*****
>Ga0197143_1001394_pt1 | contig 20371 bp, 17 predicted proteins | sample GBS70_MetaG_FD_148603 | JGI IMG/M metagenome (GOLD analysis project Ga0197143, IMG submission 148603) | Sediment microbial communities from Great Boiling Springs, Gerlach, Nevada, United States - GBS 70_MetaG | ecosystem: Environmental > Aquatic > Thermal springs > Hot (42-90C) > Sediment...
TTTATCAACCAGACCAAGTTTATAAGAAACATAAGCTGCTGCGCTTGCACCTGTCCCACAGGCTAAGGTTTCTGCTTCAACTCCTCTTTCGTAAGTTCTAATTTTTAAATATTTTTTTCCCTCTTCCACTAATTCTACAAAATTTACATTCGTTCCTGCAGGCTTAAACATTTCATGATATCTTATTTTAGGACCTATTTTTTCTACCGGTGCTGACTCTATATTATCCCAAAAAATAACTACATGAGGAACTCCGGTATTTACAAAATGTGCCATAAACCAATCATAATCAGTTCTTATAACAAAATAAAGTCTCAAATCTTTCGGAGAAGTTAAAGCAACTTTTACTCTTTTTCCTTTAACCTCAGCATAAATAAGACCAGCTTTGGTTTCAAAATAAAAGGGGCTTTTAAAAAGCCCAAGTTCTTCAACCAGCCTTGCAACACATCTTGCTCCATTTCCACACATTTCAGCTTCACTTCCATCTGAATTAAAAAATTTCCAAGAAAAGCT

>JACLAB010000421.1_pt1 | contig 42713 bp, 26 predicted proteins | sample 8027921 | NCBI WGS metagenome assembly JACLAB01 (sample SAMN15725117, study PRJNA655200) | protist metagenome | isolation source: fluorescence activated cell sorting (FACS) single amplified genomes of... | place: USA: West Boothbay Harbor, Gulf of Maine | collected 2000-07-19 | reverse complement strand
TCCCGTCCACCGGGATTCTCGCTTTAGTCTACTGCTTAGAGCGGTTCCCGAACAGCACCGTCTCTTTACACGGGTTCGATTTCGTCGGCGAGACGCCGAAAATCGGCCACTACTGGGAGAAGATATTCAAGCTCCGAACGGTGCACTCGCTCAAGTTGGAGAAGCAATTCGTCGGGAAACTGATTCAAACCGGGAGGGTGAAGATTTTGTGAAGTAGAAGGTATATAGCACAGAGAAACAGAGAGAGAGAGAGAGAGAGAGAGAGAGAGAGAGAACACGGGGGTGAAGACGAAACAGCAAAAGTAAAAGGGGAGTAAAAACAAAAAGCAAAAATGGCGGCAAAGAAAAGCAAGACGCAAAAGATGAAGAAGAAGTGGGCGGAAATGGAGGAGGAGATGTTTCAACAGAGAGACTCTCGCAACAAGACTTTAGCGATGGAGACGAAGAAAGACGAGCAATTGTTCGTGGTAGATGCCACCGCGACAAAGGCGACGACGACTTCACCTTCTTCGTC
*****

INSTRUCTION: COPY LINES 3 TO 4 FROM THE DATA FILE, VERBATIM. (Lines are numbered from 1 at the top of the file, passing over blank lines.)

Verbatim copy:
>JACLAB010000421.1_pt1 | contig 42713 bp, 26 predicted proteins | sample 8027921 | NCBI WGS metagenome assembly JACLAB01 (sample SAMN15725117, study PRJNA655200) | protist metagenome | isolation source: fluorescence activated cell sorting (FACS) single amplified genomes of... | place: USA: West Boothbay Harbor, Gulf of Maine | collected 2000-07-19 | reverse complement strand
TCCCGTCCACCGGGATTCTCGCTTTAGTCTACTGCTTAGAGCGGTTCCCGAACAGCACCGTCTCTTTACACGGGTTCGATTTCGTCGGCGAGACGCCGAAAATCGGCCACTACTGGGAGAAGATATTCAAGCTCCGAACGGTGCACTCGCTCAAGTTGGAGAAGCAATTCGTCGGGAAACTGATTCAAACCGGGAGGGTGAAGATTTTGTGAAGTAGAAGGTATATAGCACAGAGAAACAGAGAGAGAGAGAGAGAGAGAGAGAGAGAGAGAGAACACGGGGGTGAAGACGAAACAGCAAAAGTAAAAGGGGAGTAAAAACAAAAAGCAAAAATGGCGGCAAAGAAAAGCAAGACGCAAAAGATGAAGAAGAAGTGGGCGGAAATGGAGGAGGAGATGTTTCAACAGAGAGACTCTCGCAACAAGACTTTAGCGATGGAGACGAAGAAAGACGAGCAATTGTTCGTGGTAGATGCCACCGCGACAAAGGCGACGACGACTTCACCTTCTTCGTC